One of the cooler aspects of alternative rock in the 1990s was its notably better representation for female musicians than previous rock n’ roll eras. Media coverage still tended to be a bit condescending then, thick with “Women Who Rock?!” style novelty pieces. In 2015, the wry, hooky fuzz-bomb style of alt-rock persists, and at this point young women dominate it almost completely. This year has already been thick with superficially similar but subtly varied albums supporting that claim. New Courtney Barnett and Colleen Green records provide charm and crunch in equal measure, while high-profile indie-rock dudes currently seem sequestered in the emotive piano bar of 1970s singer-songwriter roles. (See: Father John Misty, Tobias Jesso, Jr., Sufjan Stevens.) Ivy Tripp, the third record by Brooklyn-via-Philadelphia-via-Alabama band Waxahatchee adds to the mounting mountain of evidence.
The career of Katie Crutchfield, the singer-songwriter behind the project, has had a familiar arc so far: DIY singer-songwriter gets attention for intensely intimate home recordings, gains a cult audience, and, with the certainty that someone’s now listening, starts to flesh out her sound. The 90s concept of a much-anticipated “major label debut” has been muted by a shrunken industry, but a jump up to a happy medium-sized pond like Matador Records or, in Waxahatchee’s case, Merge, comes with a similar sense of increased expectation. Ivy Tripp does deliver a few bigger-sounding electric guitar showcases, the best being breezy single “Under A Rock”. Its intentionally unassuming video betrays an aspiration to fit right into a VHS tape of 120 Minutes episodes no one had the heart to throw out. But the album is messier than that, starting with deep inner-ear feedback and moving through the chaotic digressions of a song like “<”, that’s most exciting when it’s falling apart. Crutchfield’s a twangy singer, more alt-country than often gets mentioned, strong but never sweet. Since her guitar stays murky, the addition of vocal harmony feels like the record’s strongest development. “Slick” still isn’t an apt descriptor, but “lonely” is becoming less of one, too.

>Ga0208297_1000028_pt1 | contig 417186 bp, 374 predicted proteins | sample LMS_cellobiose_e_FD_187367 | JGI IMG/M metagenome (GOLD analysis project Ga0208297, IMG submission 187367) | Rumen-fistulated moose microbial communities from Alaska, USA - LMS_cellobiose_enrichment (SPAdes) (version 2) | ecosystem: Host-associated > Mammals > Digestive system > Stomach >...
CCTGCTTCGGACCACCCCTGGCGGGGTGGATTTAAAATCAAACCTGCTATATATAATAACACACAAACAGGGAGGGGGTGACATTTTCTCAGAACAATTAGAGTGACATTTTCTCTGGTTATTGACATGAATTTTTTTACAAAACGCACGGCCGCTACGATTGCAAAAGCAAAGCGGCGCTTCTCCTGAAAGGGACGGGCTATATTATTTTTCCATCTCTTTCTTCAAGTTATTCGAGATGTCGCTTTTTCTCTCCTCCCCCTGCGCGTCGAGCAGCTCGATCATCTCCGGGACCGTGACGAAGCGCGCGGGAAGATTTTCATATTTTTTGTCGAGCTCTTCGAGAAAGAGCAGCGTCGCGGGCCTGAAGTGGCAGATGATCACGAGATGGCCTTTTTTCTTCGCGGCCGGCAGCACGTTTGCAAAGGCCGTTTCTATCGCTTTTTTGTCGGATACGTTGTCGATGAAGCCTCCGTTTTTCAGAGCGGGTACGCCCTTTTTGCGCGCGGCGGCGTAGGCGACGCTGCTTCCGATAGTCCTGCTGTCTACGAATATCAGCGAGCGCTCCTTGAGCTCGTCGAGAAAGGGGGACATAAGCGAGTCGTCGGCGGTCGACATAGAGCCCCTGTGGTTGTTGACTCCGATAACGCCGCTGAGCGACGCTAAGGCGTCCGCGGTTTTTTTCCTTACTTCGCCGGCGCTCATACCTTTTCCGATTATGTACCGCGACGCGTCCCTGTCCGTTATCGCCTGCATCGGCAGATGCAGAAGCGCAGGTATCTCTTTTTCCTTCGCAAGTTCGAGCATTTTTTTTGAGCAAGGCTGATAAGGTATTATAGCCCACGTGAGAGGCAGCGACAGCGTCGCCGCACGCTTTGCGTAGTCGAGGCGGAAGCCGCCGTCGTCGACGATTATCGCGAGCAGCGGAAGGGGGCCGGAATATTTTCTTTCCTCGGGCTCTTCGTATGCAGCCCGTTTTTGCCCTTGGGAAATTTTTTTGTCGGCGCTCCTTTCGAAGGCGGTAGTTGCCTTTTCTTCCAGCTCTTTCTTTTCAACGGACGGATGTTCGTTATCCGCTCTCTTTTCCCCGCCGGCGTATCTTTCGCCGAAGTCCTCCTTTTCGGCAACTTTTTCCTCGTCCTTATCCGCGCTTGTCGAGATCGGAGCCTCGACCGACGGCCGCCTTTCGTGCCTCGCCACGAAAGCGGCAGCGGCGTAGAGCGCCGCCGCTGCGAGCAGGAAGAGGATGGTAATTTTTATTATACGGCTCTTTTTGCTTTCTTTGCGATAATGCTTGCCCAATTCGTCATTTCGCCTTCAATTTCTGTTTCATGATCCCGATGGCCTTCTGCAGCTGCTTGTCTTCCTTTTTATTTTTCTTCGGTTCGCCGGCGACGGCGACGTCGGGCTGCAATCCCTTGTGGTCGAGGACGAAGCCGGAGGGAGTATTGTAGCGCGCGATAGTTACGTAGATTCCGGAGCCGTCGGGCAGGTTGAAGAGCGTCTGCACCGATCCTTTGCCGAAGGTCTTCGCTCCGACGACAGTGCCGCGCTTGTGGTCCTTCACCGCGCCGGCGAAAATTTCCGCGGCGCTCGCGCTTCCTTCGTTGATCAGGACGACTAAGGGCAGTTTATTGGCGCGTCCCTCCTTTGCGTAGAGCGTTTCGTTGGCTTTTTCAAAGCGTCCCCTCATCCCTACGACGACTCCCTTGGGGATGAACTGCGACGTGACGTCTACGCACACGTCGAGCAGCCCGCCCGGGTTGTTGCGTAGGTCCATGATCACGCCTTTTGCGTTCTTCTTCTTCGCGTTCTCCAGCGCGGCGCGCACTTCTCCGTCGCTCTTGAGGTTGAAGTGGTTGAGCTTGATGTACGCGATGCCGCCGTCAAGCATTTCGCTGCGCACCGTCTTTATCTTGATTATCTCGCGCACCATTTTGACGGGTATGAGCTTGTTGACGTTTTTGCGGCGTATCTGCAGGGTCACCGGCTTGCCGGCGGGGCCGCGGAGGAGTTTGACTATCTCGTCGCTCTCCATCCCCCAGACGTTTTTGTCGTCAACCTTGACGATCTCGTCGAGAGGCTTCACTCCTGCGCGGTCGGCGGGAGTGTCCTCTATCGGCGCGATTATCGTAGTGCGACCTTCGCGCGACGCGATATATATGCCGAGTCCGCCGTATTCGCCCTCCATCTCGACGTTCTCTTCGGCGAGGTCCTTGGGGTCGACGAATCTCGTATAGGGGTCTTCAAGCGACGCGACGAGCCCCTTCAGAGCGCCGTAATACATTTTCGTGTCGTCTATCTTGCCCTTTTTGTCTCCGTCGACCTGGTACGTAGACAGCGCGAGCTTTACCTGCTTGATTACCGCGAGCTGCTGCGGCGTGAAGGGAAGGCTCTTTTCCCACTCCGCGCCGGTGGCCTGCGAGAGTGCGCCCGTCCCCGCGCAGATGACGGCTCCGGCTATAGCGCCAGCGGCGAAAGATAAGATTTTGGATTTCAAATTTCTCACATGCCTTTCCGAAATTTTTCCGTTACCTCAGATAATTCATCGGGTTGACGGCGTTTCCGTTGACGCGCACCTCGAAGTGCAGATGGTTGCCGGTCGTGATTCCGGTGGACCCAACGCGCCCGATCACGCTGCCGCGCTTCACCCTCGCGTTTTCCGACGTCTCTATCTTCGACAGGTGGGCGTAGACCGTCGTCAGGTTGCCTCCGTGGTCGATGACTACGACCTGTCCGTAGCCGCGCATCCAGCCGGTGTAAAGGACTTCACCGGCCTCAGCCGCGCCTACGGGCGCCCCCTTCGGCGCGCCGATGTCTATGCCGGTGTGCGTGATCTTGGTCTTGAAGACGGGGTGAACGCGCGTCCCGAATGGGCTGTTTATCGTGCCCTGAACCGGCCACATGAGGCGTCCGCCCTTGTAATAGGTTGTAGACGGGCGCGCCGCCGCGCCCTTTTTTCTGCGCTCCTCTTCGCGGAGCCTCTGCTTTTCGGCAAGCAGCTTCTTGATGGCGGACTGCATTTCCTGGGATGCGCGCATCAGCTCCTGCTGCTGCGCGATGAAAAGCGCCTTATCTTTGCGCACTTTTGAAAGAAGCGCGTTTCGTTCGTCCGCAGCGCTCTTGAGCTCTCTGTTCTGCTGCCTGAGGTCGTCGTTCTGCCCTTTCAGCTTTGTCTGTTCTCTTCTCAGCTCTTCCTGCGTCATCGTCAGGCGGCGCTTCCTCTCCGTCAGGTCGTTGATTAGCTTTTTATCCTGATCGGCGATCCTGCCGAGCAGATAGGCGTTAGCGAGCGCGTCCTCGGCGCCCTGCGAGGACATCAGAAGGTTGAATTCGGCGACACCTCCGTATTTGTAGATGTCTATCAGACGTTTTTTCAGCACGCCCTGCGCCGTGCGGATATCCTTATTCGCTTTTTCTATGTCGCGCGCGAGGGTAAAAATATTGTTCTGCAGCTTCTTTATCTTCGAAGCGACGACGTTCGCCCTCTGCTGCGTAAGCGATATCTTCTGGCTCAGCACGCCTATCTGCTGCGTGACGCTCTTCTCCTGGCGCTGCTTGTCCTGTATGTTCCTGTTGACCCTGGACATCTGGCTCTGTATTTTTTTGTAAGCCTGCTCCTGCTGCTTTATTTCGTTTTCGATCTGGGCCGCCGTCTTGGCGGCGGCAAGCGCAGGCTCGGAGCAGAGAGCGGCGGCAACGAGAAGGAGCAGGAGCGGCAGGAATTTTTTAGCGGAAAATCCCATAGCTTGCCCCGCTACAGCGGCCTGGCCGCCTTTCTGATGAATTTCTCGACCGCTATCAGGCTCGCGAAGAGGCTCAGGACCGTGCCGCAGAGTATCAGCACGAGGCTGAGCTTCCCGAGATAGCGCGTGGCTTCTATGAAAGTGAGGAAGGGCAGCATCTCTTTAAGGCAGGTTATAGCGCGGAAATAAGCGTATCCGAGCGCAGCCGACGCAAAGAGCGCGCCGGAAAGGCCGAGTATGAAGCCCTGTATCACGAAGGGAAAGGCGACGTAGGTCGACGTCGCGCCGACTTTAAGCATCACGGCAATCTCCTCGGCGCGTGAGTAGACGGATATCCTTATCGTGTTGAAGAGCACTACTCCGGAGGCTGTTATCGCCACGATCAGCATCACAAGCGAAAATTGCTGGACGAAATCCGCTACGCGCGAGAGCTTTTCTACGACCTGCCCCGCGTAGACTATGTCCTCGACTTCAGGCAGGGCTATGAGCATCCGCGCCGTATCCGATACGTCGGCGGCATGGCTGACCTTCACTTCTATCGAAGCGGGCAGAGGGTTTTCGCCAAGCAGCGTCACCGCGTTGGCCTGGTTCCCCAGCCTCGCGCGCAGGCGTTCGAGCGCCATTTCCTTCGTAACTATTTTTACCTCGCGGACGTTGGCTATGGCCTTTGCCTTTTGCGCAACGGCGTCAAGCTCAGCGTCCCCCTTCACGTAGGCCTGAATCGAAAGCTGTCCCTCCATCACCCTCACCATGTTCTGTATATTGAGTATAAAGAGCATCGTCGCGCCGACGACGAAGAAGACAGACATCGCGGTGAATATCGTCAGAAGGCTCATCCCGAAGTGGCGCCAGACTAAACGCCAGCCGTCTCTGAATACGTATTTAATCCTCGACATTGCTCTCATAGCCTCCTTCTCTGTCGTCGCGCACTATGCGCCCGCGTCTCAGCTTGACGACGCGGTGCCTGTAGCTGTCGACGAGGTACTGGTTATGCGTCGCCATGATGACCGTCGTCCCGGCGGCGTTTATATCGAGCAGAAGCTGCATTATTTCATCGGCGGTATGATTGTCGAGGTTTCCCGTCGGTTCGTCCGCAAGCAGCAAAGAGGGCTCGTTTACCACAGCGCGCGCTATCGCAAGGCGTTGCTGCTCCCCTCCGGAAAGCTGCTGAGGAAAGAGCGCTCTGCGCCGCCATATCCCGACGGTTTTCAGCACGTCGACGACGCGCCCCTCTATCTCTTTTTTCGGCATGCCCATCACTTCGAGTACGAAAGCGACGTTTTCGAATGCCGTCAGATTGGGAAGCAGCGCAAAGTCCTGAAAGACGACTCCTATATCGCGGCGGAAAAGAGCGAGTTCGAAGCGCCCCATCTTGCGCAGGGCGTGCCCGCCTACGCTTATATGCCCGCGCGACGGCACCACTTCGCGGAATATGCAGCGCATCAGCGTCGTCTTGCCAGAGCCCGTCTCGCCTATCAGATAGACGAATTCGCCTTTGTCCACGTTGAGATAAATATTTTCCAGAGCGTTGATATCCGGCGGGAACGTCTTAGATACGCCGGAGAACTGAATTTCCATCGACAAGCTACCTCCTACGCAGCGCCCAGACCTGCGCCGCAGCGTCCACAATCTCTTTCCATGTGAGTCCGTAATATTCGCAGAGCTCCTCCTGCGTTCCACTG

Crutchfield has been a little touchy about all the 90s talk. “Don’t put me in a box,” she recently told a Pitchfork interviewer. “You don’t know what I can do.” But her album’s range is still a bit limited in comparison to her contemporaries. Courtney Barnett’s songs are like carefully pruned New Yorker stories, with an effortless sense of place and more expressive guitar playing. They’re at once more specific and more universal. Colleen Green’s songs are just as pained and painfully honest in their youthful distress as Crutchfield’s, but on her excellent new record I Want to Grow Up, they’re surrounded by a thin candy coating of sharp production and dark humor. Of the three, Green’s songs most mirror peak alt-rock, packing Veruca Salt-grade riffs and Cobain levels of self-loathing. One of her best songs, “Deeper Than Love,” takes a different tack, neatly pairing fear of intimacy with an unchanging krautrock chug that doubles her despair. Smart style evolutions like that are one way to diversify, but there are others. Speedy Ortiz, yet another band in this mold, seems on the verge of leaping past the pack as well. “Puffer,” the latest song shared from their upcoming record, stays noisy but crams that din into the weird asymmetric shapes of early 2000s pop. (It was “supposed to sound like Kelis,” tweeted songwriter Sadie Dupuis.) We’ve already worked out the answers for keeping this stuff fresh, so there’s no penalty for flipping to the back of the book.